Mr. Barr’s argument derived from his broad view of executive power: The Constitution, he claimed, does not permit Congress to make it a crime for the president to exercise his executive powers corruptly — even if he were to fire a subordinate, pardon someone or use what Mr. Barr termed his “complete authority to start or stop a law enforcement proceeding” to cover up crimes by himself or his associates.
The claim that the framers of the Constitution empowered presidents to impede investigations for corrupt ends goes too far, many legal scholars say. But Supreme Court precedents offer few definitive guideposts, giving the attorney general broad latitude.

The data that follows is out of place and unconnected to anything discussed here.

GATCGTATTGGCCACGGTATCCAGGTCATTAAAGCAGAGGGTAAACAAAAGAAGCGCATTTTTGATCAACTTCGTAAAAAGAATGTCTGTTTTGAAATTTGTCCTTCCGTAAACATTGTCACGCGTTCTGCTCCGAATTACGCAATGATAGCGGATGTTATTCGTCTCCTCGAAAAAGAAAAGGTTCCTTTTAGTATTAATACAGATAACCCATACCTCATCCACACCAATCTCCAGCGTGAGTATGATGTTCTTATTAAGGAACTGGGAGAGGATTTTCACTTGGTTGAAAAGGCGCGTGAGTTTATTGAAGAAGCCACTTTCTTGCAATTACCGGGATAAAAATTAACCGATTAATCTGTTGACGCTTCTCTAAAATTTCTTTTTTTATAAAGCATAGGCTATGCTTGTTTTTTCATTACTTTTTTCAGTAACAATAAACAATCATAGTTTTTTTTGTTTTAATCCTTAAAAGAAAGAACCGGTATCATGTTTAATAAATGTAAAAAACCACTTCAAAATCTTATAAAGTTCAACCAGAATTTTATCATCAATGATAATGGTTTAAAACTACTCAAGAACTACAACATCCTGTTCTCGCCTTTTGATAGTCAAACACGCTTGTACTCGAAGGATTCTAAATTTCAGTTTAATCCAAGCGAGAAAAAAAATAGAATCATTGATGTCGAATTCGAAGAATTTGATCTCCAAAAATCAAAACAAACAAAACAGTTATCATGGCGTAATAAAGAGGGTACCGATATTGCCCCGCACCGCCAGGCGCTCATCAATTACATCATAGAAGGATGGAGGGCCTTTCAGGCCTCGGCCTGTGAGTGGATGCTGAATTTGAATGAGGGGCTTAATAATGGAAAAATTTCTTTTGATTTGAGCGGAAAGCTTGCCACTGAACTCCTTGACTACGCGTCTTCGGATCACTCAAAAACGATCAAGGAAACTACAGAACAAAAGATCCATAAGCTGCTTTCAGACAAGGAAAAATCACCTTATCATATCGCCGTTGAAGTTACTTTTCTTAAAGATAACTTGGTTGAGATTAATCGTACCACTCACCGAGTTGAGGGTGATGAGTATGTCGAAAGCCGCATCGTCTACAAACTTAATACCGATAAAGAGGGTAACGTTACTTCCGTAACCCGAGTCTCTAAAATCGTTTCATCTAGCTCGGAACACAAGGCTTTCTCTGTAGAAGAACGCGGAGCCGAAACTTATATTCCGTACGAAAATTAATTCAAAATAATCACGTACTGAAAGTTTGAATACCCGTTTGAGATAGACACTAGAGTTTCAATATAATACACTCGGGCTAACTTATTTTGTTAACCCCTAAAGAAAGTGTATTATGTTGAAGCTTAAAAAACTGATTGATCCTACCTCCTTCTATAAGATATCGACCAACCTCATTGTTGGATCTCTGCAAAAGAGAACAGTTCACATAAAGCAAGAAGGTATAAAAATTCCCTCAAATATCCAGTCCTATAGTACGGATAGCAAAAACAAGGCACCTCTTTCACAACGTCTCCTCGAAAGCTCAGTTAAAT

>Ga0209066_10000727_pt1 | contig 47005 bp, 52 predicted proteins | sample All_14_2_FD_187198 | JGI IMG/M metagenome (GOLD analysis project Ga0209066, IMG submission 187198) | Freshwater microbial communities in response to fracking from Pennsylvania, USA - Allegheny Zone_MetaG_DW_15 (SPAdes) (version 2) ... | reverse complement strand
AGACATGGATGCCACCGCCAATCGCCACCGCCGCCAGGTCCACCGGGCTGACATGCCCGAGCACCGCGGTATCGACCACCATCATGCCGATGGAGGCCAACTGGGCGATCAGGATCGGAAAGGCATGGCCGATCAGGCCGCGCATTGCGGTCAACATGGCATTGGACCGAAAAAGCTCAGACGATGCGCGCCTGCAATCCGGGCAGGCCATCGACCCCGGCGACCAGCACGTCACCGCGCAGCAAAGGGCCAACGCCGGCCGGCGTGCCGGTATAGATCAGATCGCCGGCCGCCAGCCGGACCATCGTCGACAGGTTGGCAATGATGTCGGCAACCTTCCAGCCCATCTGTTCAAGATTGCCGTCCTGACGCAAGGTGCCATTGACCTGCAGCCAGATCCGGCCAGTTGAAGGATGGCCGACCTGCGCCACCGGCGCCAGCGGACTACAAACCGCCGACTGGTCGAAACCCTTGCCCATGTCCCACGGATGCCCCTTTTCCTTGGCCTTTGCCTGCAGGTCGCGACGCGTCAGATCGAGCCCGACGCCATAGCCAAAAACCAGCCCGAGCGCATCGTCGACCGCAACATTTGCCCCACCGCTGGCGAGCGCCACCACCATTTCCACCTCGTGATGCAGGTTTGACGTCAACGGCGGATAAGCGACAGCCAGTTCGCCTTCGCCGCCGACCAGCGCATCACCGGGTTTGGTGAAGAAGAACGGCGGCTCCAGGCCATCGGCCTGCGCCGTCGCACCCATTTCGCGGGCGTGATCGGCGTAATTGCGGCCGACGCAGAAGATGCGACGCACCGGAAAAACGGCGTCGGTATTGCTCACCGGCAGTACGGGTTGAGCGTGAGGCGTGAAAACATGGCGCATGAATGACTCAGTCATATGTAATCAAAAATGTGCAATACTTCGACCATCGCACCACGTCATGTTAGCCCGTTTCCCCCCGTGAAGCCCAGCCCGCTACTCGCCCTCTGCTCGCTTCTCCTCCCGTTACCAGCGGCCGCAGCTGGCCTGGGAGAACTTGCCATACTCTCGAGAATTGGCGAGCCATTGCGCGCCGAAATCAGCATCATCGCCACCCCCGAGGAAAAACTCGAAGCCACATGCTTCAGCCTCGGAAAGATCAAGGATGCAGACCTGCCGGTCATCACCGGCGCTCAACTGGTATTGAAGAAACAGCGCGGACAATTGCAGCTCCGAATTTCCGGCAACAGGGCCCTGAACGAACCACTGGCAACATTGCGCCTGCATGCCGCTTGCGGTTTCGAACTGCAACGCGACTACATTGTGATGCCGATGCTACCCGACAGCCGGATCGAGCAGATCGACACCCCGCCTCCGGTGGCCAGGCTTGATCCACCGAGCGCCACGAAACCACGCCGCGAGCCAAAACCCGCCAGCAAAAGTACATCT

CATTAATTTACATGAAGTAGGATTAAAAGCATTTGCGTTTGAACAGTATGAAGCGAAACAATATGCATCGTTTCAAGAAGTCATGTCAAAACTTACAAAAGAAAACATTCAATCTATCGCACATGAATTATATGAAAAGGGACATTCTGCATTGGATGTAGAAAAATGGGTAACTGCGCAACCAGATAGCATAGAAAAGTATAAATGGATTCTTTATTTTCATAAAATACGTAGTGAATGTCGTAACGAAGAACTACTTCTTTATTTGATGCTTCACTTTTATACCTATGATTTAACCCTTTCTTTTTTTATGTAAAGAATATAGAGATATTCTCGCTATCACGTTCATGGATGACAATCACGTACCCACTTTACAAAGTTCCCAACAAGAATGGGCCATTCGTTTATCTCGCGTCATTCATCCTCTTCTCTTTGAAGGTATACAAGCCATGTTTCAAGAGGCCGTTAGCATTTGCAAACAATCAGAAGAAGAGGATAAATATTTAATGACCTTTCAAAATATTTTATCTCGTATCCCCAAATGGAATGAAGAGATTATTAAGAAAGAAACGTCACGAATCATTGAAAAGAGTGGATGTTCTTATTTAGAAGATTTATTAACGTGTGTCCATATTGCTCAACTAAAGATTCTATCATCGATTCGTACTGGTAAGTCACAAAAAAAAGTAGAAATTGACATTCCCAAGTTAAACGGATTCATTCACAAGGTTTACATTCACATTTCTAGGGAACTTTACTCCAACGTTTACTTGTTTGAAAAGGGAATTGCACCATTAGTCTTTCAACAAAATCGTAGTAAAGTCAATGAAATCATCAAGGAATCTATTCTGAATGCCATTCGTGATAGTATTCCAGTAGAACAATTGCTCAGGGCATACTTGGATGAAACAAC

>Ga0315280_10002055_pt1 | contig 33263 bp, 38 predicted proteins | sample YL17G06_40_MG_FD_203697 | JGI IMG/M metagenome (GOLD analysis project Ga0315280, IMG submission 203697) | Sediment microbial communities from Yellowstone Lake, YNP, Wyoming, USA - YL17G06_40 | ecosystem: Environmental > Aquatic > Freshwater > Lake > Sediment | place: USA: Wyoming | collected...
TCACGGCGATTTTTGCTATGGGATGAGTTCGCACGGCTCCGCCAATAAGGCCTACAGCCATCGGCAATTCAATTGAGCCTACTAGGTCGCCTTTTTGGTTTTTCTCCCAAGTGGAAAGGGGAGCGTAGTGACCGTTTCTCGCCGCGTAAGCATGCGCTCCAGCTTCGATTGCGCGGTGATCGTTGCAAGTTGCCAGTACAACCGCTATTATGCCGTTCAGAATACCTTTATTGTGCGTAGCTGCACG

“The interpretive approach of Justice Department lawyers to the Constitution is very important because many separation-of-powers issues never wind up in court,” said Peter Shane, an Ohio State University law professor. “Barr’s method is not uniquely his, but it does represent a particularly aggressive school of executive power thought.”